4:09 p.m. ET, March 24, 2022

Russia and Ukraine battle for control of eastern city already "completely destroyed" in fighting

From CNN's Paul P. Murphy 

Destruction near a church in the town of Izyum, Ukraine is seen in this recent Facebook video.
Destruction near a church in the town of Izyum, Ukraine is seen in this recent Facebook video. (Facebook)

As Russia attempts to link advances made in the Kharkiv region of Ukraine with its stronghold in the far east of the country, the city of Izyum has found itself caught up in terrible fighting, a local official said. 

Council deputy Max Strelnyk told CNN the town had been “completely destroyed” by Russian aircraft and artillery, even as fierce battles continued inside Izyum for control of the ground.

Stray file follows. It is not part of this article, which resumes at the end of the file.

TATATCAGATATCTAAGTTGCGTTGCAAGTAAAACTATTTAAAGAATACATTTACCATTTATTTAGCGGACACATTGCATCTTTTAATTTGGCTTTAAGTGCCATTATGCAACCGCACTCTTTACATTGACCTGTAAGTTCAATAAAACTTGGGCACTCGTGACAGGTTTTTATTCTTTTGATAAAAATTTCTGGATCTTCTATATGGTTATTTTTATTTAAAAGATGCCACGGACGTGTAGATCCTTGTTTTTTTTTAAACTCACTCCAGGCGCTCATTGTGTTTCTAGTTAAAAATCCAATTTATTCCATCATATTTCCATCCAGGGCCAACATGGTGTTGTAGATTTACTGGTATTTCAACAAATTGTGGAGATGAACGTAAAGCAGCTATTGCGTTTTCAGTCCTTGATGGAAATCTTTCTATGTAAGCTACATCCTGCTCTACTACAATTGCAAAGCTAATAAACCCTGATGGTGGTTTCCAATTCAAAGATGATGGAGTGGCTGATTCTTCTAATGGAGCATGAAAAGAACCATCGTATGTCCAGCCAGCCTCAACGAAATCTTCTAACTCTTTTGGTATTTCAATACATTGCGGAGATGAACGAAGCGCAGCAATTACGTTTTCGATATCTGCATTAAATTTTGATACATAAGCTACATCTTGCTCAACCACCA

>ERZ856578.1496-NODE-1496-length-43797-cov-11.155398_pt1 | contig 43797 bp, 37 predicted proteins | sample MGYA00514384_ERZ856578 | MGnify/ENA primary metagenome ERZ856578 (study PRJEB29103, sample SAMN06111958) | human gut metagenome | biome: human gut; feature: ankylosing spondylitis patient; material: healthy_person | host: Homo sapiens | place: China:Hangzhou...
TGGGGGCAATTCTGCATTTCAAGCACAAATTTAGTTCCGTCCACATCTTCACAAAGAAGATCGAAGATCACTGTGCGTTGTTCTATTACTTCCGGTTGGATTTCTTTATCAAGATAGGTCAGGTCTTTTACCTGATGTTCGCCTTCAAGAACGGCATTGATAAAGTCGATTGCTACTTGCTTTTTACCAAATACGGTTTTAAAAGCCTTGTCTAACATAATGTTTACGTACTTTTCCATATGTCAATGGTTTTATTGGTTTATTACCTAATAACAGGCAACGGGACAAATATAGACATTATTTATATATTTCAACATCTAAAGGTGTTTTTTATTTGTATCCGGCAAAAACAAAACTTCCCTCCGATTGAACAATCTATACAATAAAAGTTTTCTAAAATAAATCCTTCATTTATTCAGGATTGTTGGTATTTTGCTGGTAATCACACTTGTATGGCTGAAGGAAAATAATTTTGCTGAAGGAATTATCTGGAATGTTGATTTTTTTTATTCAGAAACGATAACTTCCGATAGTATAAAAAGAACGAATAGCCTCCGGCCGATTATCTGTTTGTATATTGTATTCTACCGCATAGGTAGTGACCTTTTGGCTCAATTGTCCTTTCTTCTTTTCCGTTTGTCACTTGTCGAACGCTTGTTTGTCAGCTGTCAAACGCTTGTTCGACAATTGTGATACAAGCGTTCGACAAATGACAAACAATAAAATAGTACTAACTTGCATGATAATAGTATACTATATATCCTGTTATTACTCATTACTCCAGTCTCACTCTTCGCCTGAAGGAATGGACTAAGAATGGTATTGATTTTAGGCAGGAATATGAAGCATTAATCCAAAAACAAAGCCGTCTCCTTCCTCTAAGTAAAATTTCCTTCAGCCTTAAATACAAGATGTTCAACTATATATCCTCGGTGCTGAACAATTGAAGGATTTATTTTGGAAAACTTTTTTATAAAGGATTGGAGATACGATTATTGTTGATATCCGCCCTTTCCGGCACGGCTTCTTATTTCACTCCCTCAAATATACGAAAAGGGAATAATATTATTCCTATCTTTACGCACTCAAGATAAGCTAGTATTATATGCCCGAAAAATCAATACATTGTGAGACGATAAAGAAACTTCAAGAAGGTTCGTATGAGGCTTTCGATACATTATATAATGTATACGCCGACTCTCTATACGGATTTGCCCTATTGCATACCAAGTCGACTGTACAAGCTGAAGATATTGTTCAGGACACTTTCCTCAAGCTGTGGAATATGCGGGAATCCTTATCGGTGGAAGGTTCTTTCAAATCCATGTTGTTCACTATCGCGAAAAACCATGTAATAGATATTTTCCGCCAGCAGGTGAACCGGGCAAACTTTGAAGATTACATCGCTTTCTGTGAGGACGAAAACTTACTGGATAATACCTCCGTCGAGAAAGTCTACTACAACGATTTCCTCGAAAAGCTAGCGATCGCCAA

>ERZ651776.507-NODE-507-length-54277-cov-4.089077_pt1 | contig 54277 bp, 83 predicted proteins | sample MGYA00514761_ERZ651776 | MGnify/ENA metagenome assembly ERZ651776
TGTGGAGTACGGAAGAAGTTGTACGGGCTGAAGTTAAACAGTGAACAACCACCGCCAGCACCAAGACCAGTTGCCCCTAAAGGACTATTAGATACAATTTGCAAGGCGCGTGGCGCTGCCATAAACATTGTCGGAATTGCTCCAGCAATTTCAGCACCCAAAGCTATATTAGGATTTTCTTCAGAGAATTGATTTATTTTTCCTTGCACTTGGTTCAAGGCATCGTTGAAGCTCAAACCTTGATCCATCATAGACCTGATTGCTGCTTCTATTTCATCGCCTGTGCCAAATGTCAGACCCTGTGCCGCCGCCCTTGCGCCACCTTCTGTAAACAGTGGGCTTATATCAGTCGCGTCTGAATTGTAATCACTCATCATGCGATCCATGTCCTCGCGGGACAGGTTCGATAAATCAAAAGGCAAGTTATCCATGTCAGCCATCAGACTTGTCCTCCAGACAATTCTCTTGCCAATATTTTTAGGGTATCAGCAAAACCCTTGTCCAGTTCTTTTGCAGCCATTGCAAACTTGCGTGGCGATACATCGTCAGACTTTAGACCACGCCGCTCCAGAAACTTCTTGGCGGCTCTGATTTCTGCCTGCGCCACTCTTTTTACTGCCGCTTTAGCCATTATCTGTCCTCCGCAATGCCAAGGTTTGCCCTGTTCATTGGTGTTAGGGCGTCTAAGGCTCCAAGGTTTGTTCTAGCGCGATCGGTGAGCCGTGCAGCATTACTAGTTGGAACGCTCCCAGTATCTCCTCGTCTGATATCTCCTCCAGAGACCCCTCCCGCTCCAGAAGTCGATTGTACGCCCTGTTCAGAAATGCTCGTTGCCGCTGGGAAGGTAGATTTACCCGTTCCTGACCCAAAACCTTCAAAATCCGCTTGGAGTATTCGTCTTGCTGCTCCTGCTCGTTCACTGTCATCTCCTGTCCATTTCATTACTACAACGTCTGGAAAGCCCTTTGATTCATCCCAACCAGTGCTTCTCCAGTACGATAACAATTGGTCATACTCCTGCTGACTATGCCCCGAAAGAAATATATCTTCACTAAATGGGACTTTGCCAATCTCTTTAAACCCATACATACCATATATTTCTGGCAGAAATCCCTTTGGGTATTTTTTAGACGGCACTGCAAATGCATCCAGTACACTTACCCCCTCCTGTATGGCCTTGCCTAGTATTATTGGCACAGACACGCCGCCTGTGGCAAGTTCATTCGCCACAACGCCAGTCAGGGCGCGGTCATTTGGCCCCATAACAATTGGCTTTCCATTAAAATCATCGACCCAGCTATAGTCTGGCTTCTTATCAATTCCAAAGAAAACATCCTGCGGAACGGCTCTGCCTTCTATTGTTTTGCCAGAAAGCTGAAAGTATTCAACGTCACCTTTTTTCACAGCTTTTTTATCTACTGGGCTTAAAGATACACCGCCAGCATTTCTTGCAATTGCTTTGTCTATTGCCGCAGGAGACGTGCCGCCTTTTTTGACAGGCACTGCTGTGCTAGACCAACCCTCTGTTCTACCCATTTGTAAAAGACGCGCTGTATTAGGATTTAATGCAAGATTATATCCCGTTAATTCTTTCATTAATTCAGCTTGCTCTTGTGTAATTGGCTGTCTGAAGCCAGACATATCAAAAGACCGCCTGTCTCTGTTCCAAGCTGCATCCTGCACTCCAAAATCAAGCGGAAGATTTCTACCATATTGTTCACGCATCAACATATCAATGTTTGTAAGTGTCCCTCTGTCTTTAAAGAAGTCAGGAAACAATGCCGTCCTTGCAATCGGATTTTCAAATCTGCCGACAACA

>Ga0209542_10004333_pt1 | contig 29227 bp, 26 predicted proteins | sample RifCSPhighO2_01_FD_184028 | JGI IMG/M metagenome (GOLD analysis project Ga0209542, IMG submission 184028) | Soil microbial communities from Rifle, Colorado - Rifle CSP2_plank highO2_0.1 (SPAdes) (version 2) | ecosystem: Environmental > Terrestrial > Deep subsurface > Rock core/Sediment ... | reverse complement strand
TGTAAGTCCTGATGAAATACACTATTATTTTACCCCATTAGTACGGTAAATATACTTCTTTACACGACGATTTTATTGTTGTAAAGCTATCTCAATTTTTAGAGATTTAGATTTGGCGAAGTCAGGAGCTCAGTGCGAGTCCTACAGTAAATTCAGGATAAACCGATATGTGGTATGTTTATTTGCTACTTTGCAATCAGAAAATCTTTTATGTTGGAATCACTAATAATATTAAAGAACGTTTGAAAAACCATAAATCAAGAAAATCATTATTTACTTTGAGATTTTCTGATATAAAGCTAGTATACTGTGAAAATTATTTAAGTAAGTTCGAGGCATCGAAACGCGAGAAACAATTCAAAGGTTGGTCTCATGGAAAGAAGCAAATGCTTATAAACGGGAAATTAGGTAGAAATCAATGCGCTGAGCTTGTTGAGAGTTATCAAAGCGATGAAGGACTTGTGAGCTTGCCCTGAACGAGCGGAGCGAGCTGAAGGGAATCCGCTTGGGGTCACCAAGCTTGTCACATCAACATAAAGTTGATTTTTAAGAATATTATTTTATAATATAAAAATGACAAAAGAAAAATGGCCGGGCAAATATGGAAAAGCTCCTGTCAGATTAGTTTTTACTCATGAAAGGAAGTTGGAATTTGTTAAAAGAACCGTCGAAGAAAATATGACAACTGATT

Strelnyk said Russian troops occupied the northern part of the town and were attempting to cross the Seversky Donets River — which makes a U-shape as it runs through the town — to take the southern part as well, currently held by Ukrainian armed forces. 

CNN has previously reported that much of central Izyum has been destroyed by military strikes. 

"Unfortunately, we cannot say the exact number of dead [in the town]," Strelnyk said, but he estimated "more than a hundred" people had been killed in the fighting. 

He said Russian forces had already destroyed the hospital and the morgue. 

"The town is under complete blockade," he said.  

"Russian troops will not let anyone in or out," he added, meaning humanitarian aid is unable to reach the town.

"There is no food, water or medicine," he said, describing the situation as a humanitarian catastrophe. 

11:50 a.m. ET, March 24, 2022